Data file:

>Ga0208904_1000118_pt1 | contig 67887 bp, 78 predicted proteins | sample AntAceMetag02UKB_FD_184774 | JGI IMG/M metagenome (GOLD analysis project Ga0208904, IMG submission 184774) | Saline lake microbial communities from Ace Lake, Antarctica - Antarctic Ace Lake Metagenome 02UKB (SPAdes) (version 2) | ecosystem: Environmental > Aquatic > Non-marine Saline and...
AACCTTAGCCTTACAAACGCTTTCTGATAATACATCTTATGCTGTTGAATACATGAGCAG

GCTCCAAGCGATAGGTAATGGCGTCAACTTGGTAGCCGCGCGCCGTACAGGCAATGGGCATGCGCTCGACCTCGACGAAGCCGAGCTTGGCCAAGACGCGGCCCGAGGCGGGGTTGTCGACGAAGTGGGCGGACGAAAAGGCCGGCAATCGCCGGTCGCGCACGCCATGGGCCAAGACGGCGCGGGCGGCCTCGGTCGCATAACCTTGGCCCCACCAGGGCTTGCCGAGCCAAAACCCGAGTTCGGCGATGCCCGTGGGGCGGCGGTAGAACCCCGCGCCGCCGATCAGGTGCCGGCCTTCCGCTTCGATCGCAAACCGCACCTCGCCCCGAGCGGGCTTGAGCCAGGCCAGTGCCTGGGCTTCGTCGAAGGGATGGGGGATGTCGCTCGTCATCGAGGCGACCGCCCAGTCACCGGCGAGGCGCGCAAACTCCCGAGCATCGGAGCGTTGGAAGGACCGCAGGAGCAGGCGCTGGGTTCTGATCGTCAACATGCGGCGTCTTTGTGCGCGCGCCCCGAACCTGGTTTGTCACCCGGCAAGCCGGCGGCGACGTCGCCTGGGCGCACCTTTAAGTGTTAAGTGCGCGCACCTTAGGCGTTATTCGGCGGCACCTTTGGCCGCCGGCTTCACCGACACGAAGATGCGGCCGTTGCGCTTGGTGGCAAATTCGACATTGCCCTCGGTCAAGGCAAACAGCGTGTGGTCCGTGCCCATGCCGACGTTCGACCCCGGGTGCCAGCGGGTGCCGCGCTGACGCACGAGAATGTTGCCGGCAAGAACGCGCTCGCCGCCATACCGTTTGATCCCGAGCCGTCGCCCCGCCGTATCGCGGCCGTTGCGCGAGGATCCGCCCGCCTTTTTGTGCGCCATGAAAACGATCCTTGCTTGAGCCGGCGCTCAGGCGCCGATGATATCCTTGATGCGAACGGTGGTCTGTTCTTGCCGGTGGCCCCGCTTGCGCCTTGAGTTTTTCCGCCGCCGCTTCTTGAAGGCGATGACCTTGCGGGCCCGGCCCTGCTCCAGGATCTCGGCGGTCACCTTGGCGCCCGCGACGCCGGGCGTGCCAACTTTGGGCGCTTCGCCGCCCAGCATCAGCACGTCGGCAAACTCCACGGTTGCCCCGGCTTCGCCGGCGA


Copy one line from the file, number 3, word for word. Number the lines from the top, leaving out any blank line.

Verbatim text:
GCTCCAAGCGATAGGTAATGGCGTCAACTTGGTAGCCGCGCGCCGTACAGGCAATGGGCATGCGCTCGACCTCGACGAAGCCGAGCTTGGCCAAGACGCGGCCCGAGGCGGGGTTGTCGACGAAGTGGGCGGACGAAAAGGCCGGCAATCGCCGGTCGCGCACGCCATGGGCCAAGACGGCGCGGGCGGCCTCGGTCGCATAACCTTGGCCCCACCAGGGCTTGCCGAGCCAAAACCCGAGTTCGGCGATGCCCGTGGGGCGGCGGTAGAACCCCGCGCCGCCGATCAGGTGCCGGCCTTCCGCTTCGATCGCAAACCGCACCTCGCCCCGAGCGGGCTTGAGCCAGGCCAGTGCCTGGGCTTCGTCGAAGGGATGGGGGATGTCGCTCGTCATCGAGGCGACCGCCCAGTCACCGGCGAGGCGCGCAAACTCCCGAGCATCGGAGCGTTGGAAGGACCGCAGGAGCAGGCGCTGGGTTCTGATCGTCAACATGCGGCGTCTTTGTGCGCGCGCCCCGAACCTGGTTTGTCACCCGGCAAGCCGGCGGCGACGTCGCCTGGGCGCACCTTTAAGTGTTAAGTGCGCGCACCTTAGGCGTTATTCGGCGGCACCTTTGGCCGCCGGCTTCACCGACACGAAGATGCGGCCGTTGCGCTTGGTGGCAAATTCGACATTGCCCTCGGTCAAGGCAAACAGCGTGTGGTCCGTGCCCATGCCGACGTTCGACCCCGGGTGCCAGCGGGTGCCGCGCTGACGCACGAGAATGTTGCCGGCAAGAACGCGCTCGCCGCCATACCGTTTGATCCCGAGCCGTCGCCCCGCCGTATCGCGGCCGTTGCGCGAGGATCCGCCCGCCTTTTTGTGCGCCATGAAAACGATCCTTGCTTGAGCCGGCGCTCAGGCGCCGATGATATCCTTGATGCGAACGGTGGTCTGTTCTTGCCGGTGGCCCCGCTTGCGCCTTGAGTTTTTCCGCCGCCGCTTCTTGAAGGCGATGACCTTGCGGGCCCGGCCCTGCTCCAGGATCTCGGCGGTCACCTTGGCGCCCGCGACGCCGGGCGTGCCAACTTTGGGCGCTTCGCCGCCCAGCATCAGCACGTCGGCAAACTCCACGGTTGCCCCGGCTTCGCCGGCGA